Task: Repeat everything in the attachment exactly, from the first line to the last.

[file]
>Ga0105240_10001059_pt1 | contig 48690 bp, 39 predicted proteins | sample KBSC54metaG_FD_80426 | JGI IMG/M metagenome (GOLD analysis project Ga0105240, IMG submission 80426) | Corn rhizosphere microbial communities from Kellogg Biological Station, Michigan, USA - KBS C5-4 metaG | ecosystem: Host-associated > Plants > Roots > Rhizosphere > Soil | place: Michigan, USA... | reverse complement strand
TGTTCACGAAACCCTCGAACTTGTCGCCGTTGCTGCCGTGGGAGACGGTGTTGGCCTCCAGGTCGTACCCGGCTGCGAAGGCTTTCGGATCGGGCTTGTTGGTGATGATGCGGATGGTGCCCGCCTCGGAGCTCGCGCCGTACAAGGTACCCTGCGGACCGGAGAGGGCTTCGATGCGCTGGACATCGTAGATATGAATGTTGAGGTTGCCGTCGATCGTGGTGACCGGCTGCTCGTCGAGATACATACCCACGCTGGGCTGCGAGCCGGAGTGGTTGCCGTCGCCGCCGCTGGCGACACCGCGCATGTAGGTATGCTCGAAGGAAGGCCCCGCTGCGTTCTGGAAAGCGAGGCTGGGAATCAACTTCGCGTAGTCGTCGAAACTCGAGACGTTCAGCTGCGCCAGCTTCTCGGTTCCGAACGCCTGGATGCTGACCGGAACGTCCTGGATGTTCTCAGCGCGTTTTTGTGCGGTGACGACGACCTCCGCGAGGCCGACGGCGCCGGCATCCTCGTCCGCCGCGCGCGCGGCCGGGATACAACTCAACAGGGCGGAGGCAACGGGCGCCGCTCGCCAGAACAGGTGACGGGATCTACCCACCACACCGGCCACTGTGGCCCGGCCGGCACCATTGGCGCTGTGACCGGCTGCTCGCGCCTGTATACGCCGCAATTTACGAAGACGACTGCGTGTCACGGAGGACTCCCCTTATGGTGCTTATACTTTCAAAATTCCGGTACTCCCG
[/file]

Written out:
>Ga0105240_10001059_pt1 | contig 48690 bp, 39 predicted proteins | sample KBSC54metaG_FD_80426 | JGI IMG/M metagenome (GOLD analysis project Ga0105240, IMG submission 80426) | Corn rhizosphere microbial communities from Kellogg Biological Station, Michigan, USA - KBS C5-4 metaG | ecosystem: Host-associated > Plants > Roots > Rhizosphere > Soil | place: Michigan, USA... | reverse complement strand
TGTTCACGAAACCCTCGAACTTGTCGCCGTTGCTGCCGTGGGAGACGGTGTTGGCCTCCAGGTCGTACCCGGCTGCGAAGGCTTTCGGATCGGGCTTGTTGGTGATGATGCGGATGGTGCCCGCCTCGGAGCTCGCGCCGTACAAGGTACCCTGCGGACCGGAGAGGGCTTCGATGCGCTGGACATCGTAGATATGAATGTTGAGGTTGCCGTCGATCGTGGTGACCGGCTGCTCGTCGAGATACATACCCACGCTGGGCTGCGAGCCGGAGTGGTTGCCGTCGCCGCCGCTGGCGACACCGCGCATGTAGGTATGCTCGAAGGAAGGCCCCGCTGCGTTCTGGAAAGCGAGGCTGGGAATCAACTTCGCGTAGTCGTCGAAACTCGAGACGTTCAGCTGCGCCAGCTTCTCGGTTCCGAACGCCTGGATGCTGACCGGAACGTCCTGGATGTTCTCAGCGCGTTTTTGTGCGGTGACGACGACCTCCGCGAGGCCGACGGCGCCGGCATCCTCGTCCGCCGCGCGCGCGGCCGGGATACAACTCAACAGGGCGGAGGCAACGGGCGCCGCTCGCCAGAACAGGTGACGGGATCTACCCACCACACCGGCCACTGTGGCCCGGCCGGCACCATTGGCGCTGTGACCGGCTGCTCGCGCCTGTATACGCCGCAATTTACGAAGACGACTGCGTGTCACGGAGGACTCCCCTTATGGTGCTTATACTTTCAAAATTCCGGTACTCCCG